Category Archives: linux hacks

Linux-Fu: Parallel Universe

At some point, you simply run out of processing power. Admittedly, that point keeps getting further and further away, but you can still get there. If you run out of CPU time, the answer might be to add more CPUs. However, sometimes there are other bottlenecks like memory or disk …read more

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Posted in GNU parallel, Hackaday Columns, linux, linux hacks, parallel, parallel computing | Leave a comment

WiFi Goes Open

For most people, adding WiFi to a project means grabbing something like an ESP8266 or an ESP32. But if you are developing your own design on an FPGA, that means adding another package. If you are targeting Linux, the OpenWifi project has a good start at providing WiFi in Verilog. …read more

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Posted in fpga, linux hacks, openwifi, radio hacks, SoC, verilog, wifi, wireless hacks, xilinx | Leave a comment

ZRAM Boosts Raspberry Pi Performance

Linux is a two-edged sword. On the one hand, there’s so much you can configure. On the other hand, there’s so much you can configure. It is sometimes hard to know just what you should do to get the best performance, especially on a small platform like the Raspberry Pi. …read more

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Posted in linux, linux hacks, Raspberry Pi, swap file, virtual memory, zram | Leave a comment

New Breakout Board for Grid-EYE Thermal Sensor

Panasonic’s Grid-EYE sensor is essentially a low-cost 8×8 thermal imager with a 60 degree field of view, and a nice breakout board makes it much easier to integrate into projects. [Pure Engineering] has created an updated version of their handy breakout board for the Grid-EYE and are currently accepting orders. …read more

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Posted in AMG8833, CH341A, GRID-EYE, grideye2, groupgets, linux, linux hacks, Microcontrollers, Pure Engineering, PureModules, Thermal, usb | Leave a comment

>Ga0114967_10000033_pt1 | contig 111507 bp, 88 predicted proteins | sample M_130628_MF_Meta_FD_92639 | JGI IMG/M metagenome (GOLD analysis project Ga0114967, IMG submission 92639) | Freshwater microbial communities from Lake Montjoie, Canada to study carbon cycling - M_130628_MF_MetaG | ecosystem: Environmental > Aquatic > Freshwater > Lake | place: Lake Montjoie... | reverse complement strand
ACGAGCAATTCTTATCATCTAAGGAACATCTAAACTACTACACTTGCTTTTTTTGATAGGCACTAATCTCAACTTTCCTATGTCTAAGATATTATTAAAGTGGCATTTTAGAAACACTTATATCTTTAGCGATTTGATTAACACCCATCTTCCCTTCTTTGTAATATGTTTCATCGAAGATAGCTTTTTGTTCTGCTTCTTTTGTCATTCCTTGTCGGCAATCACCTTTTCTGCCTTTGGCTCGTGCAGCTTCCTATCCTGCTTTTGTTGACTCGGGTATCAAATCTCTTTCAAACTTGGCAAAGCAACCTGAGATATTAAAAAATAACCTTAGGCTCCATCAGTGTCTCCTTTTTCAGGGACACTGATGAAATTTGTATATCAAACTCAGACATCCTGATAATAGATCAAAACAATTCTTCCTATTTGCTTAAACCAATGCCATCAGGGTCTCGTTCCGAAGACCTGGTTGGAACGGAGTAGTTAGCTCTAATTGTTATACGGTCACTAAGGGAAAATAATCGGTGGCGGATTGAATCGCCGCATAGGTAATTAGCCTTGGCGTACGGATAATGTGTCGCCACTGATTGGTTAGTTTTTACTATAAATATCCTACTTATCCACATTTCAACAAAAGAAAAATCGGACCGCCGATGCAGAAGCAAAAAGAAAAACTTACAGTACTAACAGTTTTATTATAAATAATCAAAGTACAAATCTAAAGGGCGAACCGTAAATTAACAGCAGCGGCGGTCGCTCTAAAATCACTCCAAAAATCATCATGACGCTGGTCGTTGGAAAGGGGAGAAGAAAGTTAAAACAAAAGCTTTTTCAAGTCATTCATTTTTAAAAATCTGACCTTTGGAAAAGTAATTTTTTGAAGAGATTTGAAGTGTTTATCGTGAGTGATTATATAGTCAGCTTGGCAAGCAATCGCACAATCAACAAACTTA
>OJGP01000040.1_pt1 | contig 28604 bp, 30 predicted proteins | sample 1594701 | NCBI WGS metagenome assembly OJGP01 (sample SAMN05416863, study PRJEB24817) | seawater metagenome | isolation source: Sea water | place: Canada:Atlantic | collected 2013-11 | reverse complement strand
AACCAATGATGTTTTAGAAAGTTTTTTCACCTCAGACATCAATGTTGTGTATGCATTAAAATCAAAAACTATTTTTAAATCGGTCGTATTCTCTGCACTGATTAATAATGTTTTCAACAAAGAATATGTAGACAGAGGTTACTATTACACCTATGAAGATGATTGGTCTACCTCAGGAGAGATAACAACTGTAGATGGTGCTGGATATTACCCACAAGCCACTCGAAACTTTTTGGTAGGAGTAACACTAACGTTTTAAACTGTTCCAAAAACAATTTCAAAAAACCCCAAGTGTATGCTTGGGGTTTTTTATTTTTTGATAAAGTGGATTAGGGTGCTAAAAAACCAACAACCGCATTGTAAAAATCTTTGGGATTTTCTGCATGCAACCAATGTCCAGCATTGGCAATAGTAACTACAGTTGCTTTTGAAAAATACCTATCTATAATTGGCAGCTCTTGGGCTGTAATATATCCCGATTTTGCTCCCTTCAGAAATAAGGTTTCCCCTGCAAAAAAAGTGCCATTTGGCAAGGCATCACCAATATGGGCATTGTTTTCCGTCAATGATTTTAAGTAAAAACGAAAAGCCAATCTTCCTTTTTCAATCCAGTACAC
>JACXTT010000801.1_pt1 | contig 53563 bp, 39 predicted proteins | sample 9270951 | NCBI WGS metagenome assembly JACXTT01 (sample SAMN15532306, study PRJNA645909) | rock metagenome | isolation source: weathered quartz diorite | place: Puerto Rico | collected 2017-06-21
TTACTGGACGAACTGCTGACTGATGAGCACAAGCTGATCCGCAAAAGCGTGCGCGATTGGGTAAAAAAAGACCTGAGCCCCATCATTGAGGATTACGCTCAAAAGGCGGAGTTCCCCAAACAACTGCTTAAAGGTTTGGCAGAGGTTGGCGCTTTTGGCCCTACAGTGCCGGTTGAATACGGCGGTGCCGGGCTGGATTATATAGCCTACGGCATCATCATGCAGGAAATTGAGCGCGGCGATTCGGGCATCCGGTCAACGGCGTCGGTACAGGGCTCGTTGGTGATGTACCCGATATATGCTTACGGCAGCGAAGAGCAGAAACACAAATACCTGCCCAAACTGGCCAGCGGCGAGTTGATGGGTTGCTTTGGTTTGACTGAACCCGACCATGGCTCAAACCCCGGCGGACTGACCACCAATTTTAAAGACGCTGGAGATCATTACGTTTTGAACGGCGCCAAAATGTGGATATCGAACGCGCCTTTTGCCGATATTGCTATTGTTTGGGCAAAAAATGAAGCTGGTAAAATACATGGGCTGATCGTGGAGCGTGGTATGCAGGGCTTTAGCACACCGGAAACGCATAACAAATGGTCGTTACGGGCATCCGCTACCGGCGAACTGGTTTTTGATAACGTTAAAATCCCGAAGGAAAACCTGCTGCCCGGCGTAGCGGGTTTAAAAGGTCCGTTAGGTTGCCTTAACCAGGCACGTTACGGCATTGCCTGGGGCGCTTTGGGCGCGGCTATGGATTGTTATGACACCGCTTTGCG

Linux Command Line Productivity with tmux

It is no secret that most Linux power users use the shell for many tasks, as for people who know what they are doing, it can be quite efficient. In addition, there are some tasks that can only be carried out from the command line, although their number shrinks every …read more

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Posted in command line, linux, linux hacks, terminal, tmux | Leave a comment

Debugging for Sed — No Kidding

If you do much Linux shell scripting, you’ve probably encountered sed — the stream editor — in an example. Maybe you’ve even used it yourself. If all you want to do is substitute text, it is easy and efficient. But if you try to do really elaborate editing, it is …read more

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Posted in debugger, debugging, linux, linux hacks, rust, sed, shell scripting | Leave a comment

Linux Fu: The Linux Shuffle

Computers are known to be precise and — usually — repeatable. That’s why it is so hard to get something that seems random out of them. Yet random things are great for games, encryption, and multimedia. Who wants the same order of a playlist or slide show every time?

It …read more

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Posted in Hackaday Columns, linux, linux hacks, prng, random, random number, random numbers, shuf, shuffle | Leave a comment

Understand Linux htop Visually

If you want to know exactly what’s going on in your Linux system, some of you might reach for top. For the  connoisseur of system monitors, nothing less than htop will do. Not familiar with htop? [Ahsen Saeed] did a beautiful job of doing it graphically.

We’ve mentioned …read more

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Posted in htop, linux, linux hacks, top | Leave a comment

Maze Solving Via Text Editing

Linux scripters usually know about sed — the stream editor. It has a simple job: transform text as it whizzes from input to output. So if you wanted to solve a maze, this wouldn’t be the tool you’d think to use, right? Well, if you were [xsot], you’d disagree.

You …read more

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Posted in linux, linux hacks, maze, sed | Leave a comment

Linux Fu: Leaning Down with exec

Shell scripting is handy and with a shell like bash it is very capable, too. However, shell scripting isn’t always very efficient. Think about it. If you run grep or tr or sort to do some operation in a shell script, you are spawning a whole new process. That takes …read more

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Posted in bash, exec, Hackaday Columns, linux, Linux Fu, linux hacks, shell scripting, Skills | Leave a comment